As I sat in Pendleton Atrium reading about the difference in death rates for white males vs. black males for heart disease, lung cancer and DIABETES, I finished an entire box of Girl Scout Caramel Delight Cookies. Fail.
[reading: "Healthy Bodies and Thick Wallets: The Dual Relation between Health and Economic Status" by James P. Smith.]
Anyway, before I came to college, I remember feeling sorry for my dad whenever his beeper would go off in the middle of the night. (He's an anesthesiologist) I haven't had that feeling in a while b/c I've been away from home, but immediately after his b'day dinner two weeks ago, his beeper made that stupid broken up G flat chord noise and I felt so bad for him. I had always thought my dad's life sucked, so when he was diagnosed with cancer 6 years ago, I wasn't all that surprised when he said he just wanted to die. However, he seems to have beaten some very impressive statistics.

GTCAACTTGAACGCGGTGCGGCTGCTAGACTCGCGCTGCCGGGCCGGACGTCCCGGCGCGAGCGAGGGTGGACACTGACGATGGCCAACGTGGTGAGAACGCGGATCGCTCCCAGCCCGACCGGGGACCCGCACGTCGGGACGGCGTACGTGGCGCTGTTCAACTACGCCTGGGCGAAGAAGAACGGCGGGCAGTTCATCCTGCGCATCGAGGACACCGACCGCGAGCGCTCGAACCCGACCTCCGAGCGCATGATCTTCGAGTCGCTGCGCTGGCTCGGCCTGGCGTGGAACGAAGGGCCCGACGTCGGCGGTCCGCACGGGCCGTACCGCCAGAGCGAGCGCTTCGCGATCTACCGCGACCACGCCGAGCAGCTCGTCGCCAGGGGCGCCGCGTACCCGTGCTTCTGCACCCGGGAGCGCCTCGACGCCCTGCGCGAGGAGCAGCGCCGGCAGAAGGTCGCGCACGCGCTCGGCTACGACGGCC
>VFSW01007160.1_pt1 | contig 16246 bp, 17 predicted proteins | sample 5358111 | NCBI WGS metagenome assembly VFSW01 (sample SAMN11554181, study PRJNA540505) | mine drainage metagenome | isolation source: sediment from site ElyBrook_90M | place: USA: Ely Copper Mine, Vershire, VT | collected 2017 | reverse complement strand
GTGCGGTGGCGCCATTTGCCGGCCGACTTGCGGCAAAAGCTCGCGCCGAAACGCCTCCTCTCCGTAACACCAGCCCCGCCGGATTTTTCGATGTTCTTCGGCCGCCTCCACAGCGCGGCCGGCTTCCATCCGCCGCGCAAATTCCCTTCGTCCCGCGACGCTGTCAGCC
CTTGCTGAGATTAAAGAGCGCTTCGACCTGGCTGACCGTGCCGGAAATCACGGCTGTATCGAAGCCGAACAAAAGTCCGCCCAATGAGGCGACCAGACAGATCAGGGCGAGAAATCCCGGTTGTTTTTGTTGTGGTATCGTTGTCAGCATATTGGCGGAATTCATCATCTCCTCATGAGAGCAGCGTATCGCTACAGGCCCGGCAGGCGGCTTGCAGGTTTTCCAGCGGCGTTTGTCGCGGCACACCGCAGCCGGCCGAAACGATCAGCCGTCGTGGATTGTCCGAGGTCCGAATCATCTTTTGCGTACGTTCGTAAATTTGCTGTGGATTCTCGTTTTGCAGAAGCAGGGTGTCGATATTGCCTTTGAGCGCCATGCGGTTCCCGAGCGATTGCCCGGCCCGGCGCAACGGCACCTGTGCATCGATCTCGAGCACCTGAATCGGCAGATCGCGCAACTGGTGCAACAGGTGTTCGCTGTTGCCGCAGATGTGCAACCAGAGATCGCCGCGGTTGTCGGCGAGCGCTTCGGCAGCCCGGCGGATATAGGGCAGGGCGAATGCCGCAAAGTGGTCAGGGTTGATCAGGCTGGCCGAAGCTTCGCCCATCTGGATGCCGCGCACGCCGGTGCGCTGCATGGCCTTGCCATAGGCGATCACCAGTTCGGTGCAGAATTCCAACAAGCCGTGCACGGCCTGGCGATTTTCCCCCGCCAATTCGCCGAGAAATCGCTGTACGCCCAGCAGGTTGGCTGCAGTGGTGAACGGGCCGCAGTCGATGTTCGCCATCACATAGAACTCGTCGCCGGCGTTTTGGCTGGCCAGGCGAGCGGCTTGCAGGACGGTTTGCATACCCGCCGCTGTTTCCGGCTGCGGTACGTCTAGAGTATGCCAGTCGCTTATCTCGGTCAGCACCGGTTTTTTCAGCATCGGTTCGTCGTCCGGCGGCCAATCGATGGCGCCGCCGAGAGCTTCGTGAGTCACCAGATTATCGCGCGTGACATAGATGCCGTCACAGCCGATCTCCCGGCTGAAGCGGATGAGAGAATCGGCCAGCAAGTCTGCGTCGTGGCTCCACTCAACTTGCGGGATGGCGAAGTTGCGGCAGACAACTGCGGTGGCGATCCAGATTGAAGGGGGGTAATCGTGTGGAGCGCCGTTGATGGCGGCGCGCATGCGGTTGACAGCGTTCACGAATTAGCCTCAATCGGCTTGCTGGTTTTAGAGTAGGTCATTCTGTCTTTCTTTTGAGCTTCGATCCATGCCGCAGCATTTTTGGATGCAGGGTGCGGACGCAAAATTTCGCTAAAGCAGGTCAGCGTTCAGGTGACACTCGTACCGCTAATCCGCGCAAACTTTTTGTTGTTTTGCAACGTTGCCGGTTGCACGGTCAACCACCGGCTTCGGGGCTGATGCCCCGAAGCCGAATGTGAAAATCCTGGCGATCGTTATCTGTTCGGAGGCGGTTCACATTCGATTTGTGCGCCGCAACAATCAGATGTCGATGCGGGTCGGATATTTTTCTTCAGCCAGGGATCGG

For example, the probability of an individual staying at work after being affected by a major disease is -0.06 during the first two years of the disease's onset, and has a t-stat of 2.24. The probability of that individual staying at work the following two years is -0.16 with a t-stat of 7.67! Not gonna lie. I'm pretty impressed by my dad.
Thus, as I look for jobs, I am resigned to thinking that maybe I will have to get someone coffee everyday. Maybe I won't get paid as much as I feel I deserve. But if my dad could do med school twice (once in S.Korea and once in the States) and has continued to stick to this job that he hates, then I can suck it up and deal with picking up phones for a year or two. Besides, beggars can't be choosers. Unemployment hit 7.6% (its highest in 16 years).